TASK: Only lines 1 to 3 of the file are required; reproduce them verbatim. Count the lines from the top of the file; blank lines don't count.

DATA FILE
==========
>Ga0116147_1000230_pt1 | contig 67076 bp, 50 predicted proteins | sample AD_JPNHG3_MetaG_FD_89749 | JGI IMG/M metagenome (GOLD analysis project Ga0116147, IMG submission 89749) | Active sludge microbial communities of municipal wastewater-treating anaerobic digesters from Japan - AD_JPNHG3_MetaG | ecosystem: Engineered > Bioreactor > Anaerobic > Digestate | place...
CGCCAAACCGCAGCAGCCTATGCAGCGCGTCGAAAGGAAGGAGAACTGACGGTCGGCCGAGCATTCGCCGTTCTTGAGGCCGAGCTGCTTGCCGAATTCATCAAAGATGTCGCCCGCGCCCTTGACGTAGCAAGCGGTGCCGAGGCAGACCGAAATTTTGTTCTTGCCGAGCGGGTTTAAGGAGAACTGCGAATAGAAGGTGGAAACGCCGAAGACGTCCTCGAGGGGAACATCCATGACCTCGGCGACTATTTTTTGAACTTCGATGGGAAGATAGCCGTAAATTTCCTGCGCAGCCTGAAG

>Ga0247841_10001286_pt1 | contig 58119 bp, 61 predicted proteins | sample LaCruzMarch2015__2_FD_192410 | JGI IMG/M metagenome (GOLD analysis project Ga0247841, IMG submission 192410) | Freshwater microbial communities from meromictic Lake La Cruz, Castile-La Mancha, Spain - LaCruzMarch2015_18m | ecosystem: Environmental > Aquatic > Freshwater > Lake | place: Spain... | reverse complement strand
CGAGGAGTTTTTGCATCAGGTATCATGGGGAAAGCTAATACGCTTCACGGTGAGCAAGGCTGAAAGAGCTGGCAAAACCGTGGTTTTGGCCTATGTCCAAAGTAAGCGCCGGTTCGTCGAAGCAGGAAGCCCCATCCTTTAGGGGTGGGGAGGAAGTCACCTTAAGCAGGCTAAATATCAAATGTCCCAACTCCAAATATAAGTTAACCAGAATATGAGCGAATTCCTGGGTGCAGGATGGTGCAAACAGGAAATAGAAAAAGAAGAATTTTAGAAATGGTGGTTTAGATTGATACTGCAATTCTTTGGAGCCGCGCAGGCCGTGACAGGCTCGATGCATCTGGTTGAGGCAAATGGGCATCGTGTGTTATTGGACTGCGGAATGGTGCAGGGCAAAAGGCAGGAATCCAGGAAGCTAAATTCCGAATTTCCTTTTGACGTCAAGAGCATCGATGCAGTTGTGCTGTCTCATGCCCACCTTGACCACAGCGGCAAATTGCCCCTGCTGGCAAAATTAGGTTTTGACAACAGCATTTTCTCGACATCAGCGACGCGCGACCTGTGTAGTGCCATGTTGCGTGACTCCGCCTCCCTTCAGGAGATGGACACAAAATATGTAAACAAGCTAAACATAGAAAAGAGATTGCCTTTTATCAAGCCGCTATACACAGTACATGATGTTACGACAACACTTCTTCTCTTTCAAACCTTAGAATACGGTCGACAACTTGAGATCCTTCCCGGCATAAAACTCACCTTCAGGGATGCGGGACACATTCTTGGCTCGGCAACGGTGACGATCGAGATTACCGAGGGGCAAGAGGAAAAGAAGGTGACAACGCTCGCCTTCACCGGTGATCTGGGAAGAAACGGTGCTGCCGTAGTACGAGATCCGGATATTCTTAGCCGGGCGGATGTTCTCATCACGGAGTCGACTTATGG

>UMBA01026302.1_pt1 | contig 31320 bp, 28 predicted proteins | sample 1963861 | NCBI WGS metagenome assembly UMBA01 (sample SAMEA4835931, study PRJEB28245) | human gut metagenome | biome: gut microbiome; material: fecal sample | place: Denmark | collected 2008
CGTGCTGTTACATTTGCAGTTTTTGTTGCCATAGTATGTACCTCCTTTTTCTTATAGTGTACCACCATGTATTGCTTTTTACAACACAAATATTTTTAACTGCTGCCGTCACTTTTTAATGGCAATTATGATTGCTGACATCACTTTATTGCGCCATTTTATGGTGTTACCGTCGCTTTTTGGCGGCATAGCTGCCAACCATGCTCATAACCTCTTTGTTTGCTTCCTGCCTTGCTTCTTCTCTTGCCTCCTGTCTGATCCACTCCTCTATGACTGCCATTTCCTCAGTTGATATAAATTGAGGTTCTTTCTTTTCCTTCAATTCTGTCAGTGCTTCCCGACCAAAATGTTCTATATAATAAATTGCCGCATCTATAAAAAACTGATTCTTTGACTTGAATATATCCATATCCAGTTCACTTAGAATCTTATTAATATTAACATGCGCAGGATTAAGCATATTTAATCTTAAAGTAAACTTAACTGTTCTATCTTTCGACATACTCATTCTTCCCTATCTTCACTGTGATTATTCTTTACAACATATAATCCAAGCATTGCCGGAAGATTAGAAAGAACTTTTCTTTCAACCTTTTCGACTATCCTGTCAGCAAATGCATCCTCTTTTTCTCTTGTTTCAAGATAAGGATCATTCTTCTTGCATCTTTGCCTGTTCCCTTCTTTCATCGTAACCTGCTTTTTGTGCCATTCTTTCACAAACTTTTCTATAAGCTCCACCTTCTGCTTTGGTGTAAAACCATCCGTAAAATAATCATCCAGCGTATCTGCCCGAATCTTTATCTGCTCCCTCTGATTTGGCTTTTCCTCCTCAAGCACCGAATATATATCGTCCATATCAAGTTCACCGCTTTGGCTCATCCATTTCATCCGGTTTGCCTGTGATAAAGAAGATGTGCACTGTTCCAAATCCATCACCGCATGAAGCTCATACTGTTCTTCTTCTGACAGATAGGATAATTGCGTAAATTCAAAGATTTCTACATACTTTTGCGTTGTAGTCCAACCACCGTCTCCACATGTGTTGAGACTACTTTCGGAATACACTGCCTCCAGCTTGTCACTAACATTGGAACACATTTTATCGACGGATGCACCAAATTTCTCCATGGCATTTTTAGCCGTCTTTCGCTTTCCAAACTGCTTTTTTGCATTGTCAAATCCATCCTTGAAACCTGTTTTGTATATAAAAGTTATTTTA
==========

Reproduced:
>Ga0116147_1000230_pt1 | contig 67076 bp, 50 predicted proteins | sample AD_JPNHG3_MetaG_FD_89749 | JGI IMG/M metagenome (GOLD analysis project Ga0116147, IMG submission 89749) | Active sludge microbial communities of municipal wastewater-treating anaerobic digesters from Japan - AD_JPNHG3_MetaG | ecosystem: Engineered > Bioreactor > Anaerobic > Digestate | place...
CGCCAAACCGCAGCAGCCTATGCAGCGCGTCGAAAGGAAGGAGAACTGACGGTCGGCCGAGCATTCGCCGTTCTTGAGGCCGAGCTGCTTGCCGAATTCATCAAAGATGTCGCCCGCGCCCTTGACGTAGCAAGCGGTGCCGAGGCAGACCGAAATTTTGTTCTTGCCGAGCGGGTTTAAGGAGAACTGCGAATAGAAGGTGGAAACGCCGAAGACGTCCTCGAGGGGAACATCCATGACCTCGGCGACTATTTTTTGAACTTCGATGGGAAGATAGCCGTAAATTTCCTGCGCAGCCTGAAG

>Ga0247841_10001286_pt1 | contig 58119 bp, 61 predicted proteins | sample LaCruzMarch2015__2_FD_192410 | JGI IMG/M metagenome (GOLD analysis project Ga0247841, IMG submission 192410) | Freshwater microbial communities from meromictic Lake La Cruz, Castile-La Mancha, Spain - LaCruzMarch2015_18m | ecosystem: Environmental > Aquatic > Freshwater > Lake | place: Spain... | reverse complement strand